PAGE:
• Salt and pepper

Procedure

  1. Cut the bacon strips into large pieces and fry them in a large pan over medium to high heat, stirring often.
  2. Cut the onion in half and peel off the skin and outer layer. Chop both halves into large pieces.
  3. Peel the cloves of garlic and chop into small pieces.
  4. Add the onion and garlic to bacon, and cook until they are golden brown (about 3 minutes).
  5. Add the water and black beans. Turn the heat to low. Cover and simmer for 20 minutes, until thick. If the beans look too thick, stir in more water, ¼ cup at a time.

Serves 6 to 8.

Festivas Juninas (June Festivals) are held in honor of certain orixás (the Catholic names for them are St. Anthony, St. Peter, and St. John). Corn, prepared in different ways, is eaten at all of the June Festivals, including puddings and cakes. One popular cornmeal dish, similar to polenta, is angu de milho .

Angu de Milho (Cornmeal Dish)

Ingredients

  • 3 cups cold water
  • 2 teaspoons salt
  • ¾ cup cornmeal
  • 4 teaspoons butter

Procedure

  1. Place half of the water (1½ cups) in a medium-size saucepan.
  2. Add the salt, and bring to a boil over medium heat.
  3. Slowly mix the cornmeal into the remaining 1½ cups water.
  4. Gradually pour that cornmeal mixture into the boiling water, stirring constantly.
  5. Add the butter and continue to stir continuously until it thickens where it can hold its shape.
  6. Pour into a well-buttered 6-cup mold.
  7. Let it cool before removing it from the mold.

Serves 4 to 6.

5 MEALTIME CUSTOMS

The heart of Afro-Brazilian culture, practiced by descendents of the African slaves brought to Brazil by the Portuguese, is in the state of Bahia in northeastern Brazil. A large percentage of the people living in these regions are poor. Afro-Brazilians usually eat foods that come from their surroundings, such as fruit and seafood. Other foods are bought at large produce markets in towns or from farms. Breakfast includes papayas, mangoes, pineapples, warm tapioca with milk and cinnamon, and coffee. Favorite snacks are empadas and pastels , little pastries filled with meat or fish and olives and cheese.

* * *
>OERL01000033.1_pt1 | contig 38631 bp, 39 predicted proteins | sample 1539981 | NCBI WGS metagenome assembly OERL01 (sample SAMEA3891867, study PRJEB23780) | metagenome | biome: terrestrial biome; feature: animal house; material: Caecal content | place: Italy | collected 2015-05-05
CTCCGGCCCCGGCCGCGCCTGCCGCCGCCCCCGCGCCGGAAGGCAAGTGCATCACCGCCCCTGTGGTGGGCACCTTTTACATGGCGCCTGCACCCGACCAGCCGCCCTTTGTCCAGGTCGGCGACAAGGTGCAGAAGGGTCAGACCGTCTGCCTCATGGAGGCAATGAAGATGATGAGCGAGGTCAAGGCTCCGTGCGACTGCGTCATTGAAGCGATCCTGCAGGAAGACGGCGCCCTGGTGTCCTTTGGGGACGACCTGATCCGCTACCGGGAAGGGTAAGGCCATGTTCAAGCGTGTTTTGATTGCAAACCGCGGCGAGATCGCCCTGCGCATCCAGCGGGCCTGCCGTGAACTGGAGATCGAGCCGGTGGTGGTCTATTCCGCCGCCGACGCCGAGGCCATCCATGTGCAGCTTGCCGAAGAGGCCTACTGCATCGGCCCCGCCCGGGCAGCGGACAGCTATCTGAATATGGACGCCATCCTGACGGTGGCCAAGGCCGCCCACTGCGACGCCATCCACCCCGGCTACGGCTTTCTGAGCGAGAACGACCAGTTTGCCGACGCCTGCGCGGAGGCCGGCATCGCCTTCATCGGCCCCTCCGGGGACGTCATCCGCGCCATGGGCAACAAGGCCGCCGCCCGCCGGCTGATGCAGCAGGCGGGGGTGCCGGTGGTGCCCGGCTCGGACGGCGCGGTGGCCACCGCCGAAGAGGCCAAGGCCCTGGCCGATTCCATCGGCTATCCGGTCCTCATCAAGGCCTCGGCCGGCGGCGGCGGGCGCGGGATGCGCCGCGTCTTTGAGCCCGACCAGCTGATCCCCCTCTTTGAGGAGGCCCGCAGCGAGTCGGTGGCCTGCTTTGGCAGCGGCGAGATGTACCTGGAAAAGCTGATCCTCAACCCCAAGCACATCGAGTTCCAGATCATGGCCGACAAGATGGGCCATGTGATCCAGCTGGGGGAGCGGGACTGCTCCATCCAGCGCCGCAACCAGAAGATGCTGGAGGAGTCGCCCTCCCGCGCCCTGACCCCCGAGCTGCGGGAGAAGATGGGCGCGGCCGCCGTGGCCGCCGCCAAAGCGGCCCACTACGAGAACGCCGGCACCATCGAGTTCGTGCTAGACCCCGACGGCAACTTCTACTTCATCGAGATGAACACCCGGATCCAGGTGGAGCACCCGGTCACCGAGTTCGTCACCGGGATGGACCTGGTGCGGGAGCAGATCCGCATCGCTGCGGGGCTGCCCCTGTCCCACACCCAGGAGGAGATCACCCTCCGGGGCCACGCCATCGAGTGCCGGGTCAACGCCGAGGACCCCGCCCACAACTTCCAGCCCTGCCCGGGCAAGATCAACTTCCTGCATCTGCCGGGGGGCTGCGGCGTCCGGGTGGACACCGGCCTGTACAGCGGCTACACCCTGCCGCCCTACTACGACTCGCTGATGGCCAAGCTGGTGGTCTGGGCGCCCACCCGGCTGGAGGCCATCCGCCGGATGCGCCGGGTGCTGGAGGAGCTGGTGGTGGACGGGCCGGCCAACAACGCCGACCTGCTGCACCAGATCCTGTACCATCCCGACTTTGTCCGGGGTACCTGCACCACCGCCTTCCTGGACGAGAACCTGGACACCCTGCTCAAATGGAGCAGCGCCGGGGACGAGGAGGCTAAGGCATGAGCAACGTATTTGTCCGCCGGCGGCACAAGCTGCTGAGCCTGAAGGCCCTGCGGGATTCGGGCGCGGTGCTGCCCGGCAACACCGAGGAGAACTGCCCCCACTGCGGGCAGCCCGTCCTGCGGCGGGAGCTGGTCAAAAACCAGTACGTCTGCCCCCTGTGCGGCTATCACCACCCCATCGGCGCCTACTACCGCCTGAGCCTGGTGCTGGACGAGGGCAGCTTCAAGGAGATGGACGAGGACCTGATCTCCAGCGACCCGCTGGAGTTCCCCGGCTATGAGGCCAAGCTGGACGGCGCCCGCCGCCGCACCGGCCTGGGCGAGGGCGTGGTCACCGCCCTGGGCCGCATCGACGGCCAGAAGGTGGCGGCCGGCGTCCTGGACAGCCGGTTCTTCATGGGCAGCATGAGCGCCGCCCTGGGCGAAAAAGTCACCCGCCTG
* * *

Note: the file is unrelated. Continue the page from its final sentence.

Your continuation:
Empadas (Little Baked Pies)

Ingredients

D OUGH:

  • 2 cups flour
  • ½ teaspoon salt
  • 5 Tablespoons unsalted butter
  • 1 egg

E GG WASH:

  • 2 Tablespoons water
  • 1 egg yolk
  • F ILLING:
  • 1 Tablespoon olive oil
  • 1 onion, grated
  • 1 tomato, peeled, seeded, and chopped
  • ¼ cup canned chicken stock
  • ⅛ teaspoon ground nutmeg
  • 1 cup raw shrimp or cooked and shredded chicken
  • ½ cup pitted green or black olives, chopped
  • 1 Tablespoon parsley
  • Salt and pepper, to taste

Procedure

D OUGH:

  1. In a bowl, combine flour, salt, and butter.
  2. Add the egg and 1 Tablespoon of the water and mix until smooth, and form into a large ball.
  3. Cover and set aside.

E GG WASH:

  1. Beat the egg yolk with the remaining 1 Tablespoon of water to brush the tops of the empadas .
  2. Set the egg wash aside.

F ILLING:

  1. For the filling, heat the oil over medium heat in a medium skillet.
  2. Add the onion and cook for 1 minute.
  3. Add the tomato, stock, nutmeg, shrimp or chicken, olives, parsley, and salt and pepper.
  4. Simmer and cook for 2 minutes.
  5. Remove from the heat.

E MPADAS:

  1. Preheat oven to 375°F.
  2. On a lightly floured board, roll out the dough to ⅛-inch thickness. (Work with half the dough at a time if necessary.)
  3. Using a large round cookie cutter or rim of a large glass, cut out circles in dough.
  4. Place a heaping Tablespoon of the filling onto a circle of dough.
  5. Fold in half and press the edges together with fingers or by pressing with the back of a fork.
  6. Poke a hole in the top using a toothpick.
  7. Brush the tops of the empadas with the egg wash, and place them on a baking sheet.
  8. Bake for 20 minutes, or until golden brown.

Serves 6 to 8.

Along with other foods, street vendors (the equivalent to "fast food") sell the popular snack acaçá (steamed rice-flour pudding). It is prepared, wrapped in banana leaves, and steamed. In homes, acaçá is often eaten as a side dish with seafood meals.